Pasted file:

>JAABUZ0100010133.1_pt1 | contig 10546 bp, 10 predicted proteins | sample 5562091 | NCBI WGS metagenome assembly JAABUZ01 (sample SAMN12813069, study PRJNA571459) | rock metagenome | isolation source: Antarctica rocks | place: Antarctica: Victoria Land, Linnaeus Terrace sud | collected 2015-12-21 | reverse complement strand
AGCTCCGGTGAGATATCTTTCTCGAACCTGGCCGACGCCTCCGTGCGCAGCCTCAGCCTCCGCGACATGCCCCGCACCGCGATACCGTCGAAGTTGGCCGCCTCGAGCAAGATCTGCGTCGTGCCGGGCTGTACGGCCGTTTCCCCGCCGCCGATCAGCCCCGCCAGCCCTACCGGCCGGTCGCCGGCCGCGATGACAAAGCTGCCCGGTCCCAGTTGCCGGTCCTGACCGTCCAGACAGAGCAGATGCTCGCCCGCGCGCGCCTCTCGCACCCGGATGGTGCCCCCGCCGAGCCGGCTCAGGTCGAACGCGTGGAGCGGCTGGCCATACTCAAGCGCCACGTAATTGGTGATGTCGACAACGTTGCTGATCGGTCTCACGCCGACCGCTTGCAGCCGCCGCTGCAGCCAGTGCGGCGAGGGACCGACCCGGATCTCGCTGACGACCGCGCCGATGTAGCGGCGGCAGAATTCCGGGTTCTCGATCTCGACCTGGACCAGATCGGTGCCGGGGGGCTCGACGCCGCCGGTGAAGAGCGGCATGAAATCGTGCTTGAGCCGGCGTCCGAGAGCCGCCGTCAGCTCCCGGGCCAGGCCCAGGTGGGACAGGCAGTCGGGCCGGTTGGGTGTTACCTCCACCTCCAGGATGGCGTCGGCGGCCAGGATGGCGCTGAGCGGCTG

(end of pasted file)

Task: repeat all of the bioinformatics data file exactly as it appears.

>JAABUZ0100010133.1_pt1 | contig 10546 bp, 10 predicted proteins | sample 5562091 | NCBI WGS metagenome assembly JAABUZ01 (sample SAMN12813069, study PRJNA571459) | rock metagenome | isolation source: Antarctica rocks | place: Antarctica: Victoria Land, Linnaeus Terrace sud | collected 2015-12-21 | reverse complement strand
AGCTCCGGTGAGATATCTTTCTCGAACCTGGCCGACGCCTCCGTGCGCAGCCTCAGCCTCCGCGACATGCCCCGCACCGCGATACCGTCGAAGTTGGCCGCCTCGAGCAAGATCTGCGTCGTGCCGGGCTGTACGGCCGTTTCCCCGCCGCCGATCAGCCCCGCCAGCCCTACCGGCCGGTCGCCGGCCGCGATGACAAAGCTGCCCGGTCCCAGTTGCCGGTCCTGACCGTCCAGACAGAGCAGATGCTCGCCCGCGCGCGCCTCTCGCACCCGGATGGTGCCCCCGCCGAGCCGGCTCAGGTCGAACGCGTGGAGCGGCTGGCCATACTCAAGCGCCACGTAATTGGTGATGTCGACAACGTTGCTGATCGGTCTCACGCCGACCGCTTGCAGCCGCCGCTGCAGCCAGTGCGGCGAGGGACCGACCCGGATCTCGCTGACGACCGCGCCGATGTAGCGGCGGCAGAATTCCGGGTTCTCGATCTCGACCTGGACCAGATCGGTGCCGGGGGGCTCGACGCCGCCGGTGAAGAGCGGCATGAAATCGTGCTTGAGCCGGCGTCCGAGAGCCGCCGTCAGCTCCCGGGCCAGGCCCAGGTGGGACAGGCAGTCGGGCCGGTTGGGTGTTACCTCCACCTCCAGGATGGCGTCGGCGGCCAGGATGGCGCTGAGCGGCTG